Something has caught my attention lately - which now is obviously bugging me that much that I feel the urge to write a rant post on my Blawg. Call it the imbalance of the One Power, or whatever, however it’s definitely a mystery in my eyes. Despite GIMP having the status of the most important free (as in freedom) image manipulation program and even the first to have been brought into being, despite thousands and thousands of users, GIMP development has been holding back and progressing slowly the past years. Think about it! If you’re running Linux or any other FOSS operating system, all GUI graphics for the available desktop environments are done with GIMP. Icons, window decorations, gradients (unless done on the software side), backgrounds, everything’s done with GIMP, rarely Krita or something else. Even outside GNU/Linux and Co., there are many Windows and Mac users who do not want to pay a horrifying amount of money for Photoshop or Paint Shop Pro, and are not willing to pirate them either. Most of the content created for FOSS games like Nexuiz, Wesnoth, Sauerbraten and the like, are made with GIMP - however, that’s where the line can be drawn, since many game artists, regardless of the circumstances and what projects they’re affiliated with, prefer to use PS or PSP. Those, who aimlessly wander the Internets and want to start making computer graphics will probably get in touch with GIMP, too.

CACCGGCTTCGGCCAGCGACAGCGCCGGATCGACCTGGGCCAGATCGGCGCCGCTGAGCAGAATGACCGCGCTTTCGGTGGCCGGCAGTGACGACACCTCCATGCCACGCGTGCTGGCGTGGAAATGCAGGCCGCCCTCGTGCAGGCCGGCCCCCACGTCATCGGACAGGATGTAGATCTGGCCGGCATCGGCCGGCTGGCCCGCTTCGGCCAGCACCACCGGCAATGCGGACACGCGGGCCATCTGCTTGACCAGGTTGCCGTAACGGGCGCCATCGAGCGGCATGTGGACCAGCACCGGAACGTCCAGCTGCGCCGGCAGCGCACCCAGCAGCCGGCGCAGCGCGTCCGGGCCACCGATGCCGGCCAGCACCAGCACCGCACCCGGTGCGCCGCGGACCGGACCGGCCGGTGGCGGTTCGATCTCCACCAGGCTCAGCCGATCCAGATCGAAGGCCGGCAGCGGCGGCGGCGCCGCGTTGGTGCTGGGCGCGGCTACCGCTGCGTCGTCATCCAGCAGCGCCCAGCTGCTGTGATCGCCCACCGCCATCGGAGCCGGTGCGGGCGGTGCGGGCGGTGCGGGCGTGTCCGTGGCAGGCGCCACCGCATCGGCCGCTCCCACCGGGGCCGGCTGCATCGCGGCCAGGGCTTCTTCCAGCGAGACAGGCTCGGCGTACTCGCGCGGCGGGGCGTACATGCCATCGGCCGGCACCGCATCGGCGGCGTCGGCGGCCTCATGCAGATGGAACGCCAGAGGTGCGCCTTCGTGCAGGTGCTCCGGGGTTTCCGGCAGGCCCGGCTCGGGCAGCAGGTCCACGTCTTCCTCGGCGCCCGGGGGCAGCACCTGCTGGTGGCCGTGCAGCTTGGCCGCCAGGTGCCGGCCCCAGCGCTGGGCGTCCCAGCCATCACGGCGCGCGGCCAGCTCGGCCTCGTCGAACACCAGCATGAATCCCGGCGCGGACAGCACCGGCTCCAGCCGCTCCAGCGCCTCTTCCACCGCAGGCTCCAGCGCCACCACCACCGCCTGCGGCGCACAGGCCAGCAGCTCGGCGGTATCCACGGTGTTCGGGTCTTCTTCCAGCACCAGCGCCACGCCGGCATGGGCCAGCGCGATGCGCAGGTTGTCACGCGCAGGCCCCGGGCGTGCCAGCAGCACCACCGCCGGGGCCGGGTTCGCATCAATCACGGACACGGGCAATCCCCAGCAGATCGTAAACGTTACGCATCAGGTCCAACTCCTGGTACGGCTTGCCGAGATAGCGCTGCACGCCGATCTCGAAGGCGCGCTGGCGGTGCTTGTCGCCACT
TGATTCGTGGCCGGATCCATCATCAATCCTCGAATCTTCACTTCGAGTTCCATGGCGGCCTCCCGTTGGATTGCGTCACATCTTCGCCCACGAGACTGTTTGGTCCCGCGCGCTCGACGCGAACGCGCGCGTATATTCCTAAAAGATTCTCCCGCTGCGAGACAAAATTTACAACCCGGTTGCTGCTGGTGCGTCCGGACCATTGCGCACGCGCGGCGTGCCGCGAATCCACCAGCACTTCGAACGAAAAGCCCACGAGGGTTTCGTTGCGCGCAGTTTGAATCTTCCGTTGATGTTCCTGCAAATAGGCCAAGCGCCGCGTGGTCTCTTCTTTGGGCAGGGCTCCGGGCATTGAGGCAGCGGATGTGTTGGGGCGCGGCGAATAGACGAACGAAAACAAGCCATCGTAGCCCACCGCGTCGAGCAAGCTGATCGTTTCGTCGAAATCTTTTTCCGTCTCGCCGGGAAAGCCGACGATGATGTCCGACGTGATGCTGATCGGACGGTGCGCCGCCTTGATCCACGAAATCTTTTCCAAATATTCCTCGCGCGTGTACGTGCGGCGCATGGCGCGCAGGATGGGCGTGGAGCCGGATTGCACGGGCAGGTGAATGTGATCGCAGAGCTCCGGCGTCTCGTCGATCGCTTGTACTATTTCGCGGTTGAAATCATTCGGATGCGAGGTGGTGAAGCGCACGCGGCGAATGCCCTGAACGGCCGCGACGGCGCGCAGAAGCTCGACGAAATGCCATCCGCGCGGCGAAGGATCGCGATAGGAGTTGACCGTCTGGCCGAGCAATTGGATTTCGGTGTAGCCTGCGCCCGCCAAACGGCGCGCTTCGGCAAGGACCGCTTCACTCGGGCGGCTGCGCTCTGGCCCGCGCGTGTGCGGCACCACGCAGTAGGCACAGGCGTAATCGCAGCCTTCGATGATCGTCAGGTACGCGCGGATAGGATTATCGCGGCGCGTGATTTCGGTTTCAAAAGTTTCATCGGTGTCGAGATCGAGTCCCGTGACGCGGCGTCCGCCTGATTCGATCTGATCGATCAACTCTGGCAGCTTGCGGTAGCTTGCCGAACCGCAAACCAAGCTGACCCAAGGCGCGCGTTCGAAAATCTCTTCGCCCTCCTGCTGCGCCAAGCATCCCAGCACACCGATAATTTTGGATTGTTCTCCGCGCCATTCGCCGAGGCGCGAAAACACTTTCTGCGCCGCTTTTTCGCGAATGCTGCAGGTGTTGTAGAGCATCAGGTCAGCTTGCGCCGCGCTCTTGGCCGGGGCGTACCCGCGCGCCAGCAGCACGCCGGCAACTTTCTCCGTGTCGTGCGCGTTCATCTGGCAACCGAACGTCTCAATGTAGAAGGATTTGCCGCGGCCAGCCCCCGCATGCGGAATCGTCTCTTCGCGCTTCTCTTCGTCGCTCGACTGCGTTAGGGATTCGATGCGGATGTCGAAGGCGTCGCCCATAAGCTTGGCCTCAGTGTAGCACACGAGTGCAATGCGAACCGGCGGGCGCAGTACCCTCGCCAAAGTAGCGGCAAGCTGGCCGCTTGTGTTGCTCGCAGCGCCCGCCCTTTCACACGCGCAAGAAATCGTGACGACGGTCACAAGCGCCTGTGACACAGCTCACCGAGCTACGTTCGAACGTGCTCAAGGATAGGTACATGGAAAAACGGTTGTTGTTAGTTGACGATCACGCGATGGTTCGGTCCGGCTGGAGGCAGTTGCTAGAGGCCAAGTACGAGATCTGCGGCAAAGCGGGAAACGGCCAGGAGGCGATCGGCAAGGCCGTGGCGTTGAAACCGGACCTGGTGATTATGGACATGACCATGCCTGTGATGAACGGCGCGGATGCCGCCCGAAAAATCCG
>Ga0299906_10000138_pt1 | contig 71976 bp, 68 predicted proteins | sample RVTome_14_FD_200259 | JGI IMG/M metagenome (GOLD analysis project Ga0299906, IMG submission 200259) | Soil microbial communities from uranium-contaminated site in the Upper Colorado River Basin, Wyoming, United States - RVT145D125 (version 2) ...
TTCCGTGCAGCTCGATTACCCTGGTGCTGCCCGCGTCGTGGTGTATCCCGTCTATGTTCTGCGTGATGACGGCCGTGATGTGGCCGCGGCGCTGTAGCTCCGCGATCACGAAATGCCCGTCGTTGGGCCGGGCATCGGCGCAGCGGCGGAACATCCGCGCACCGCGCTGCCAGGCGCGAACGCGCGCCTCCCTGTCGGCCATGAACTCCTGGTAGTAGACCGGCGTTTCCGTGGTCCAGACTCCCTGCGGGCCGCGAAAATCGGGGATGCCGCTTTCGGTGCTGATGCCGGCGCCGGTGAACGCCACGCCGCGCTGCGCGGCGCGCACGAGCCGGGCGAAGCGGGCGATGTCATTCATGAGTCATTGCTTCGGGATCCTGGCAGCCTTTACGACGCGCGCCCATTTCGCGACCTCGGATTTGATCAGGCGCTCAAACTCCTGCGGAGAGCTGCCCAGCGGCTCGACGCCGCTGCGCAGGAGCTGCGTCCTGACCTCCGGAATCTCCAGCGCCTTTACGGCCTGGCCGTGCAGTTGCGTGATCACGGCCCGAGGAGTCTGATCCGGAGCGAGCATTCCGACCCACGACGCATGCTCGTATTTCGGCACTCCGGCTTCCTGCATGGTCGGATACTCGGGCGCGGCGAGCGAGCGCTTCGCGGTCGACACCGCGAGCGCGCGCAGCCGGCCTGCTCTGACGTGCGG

If you compare this relatively vast user base, of which some might be potential contributors, with the very weak development progress over the past few years, you’ll instantly notice disproportionality. GIMP’s power as a competitor who’s just as strong as Photoshop fades away. What have we got recently with 2.6? Brush dynamics when using tablets and a new main window, great. I still dream about a brush extension system similar to the one that got introduced with PS CS1, even though I don’t like Photoshop at all. I don’t like it’s bloated like crap basis, I don’t like its unintuitive GUI and I don’t like the fact that it runs only on OS X and Windows. But there is a bunch of stuff in PS I’d like to see in GIMP, too.
I don’t say that the effort by the GIMP developers and everybody else contributing is futile. Quite the contrary, I say it’s going in the wrong direction.
Blender for example has a smaller user base, still pretty big though for a libre program, but still progresses nicely, even overcomes many conceptual rehauls over time. It provides functionality to the user even commercial 3D graphics suites sometimes lack, and all that despite it having a bad code base. The comparison may be disproportionate since Blender is a 3D application with its own renderer, modelling, sculpting, uv-unwrapping, texture painting, Python scripting and multi-pass functionality, while GIMP is a 2D image manipulation program. But they’re equally important in the process of game art…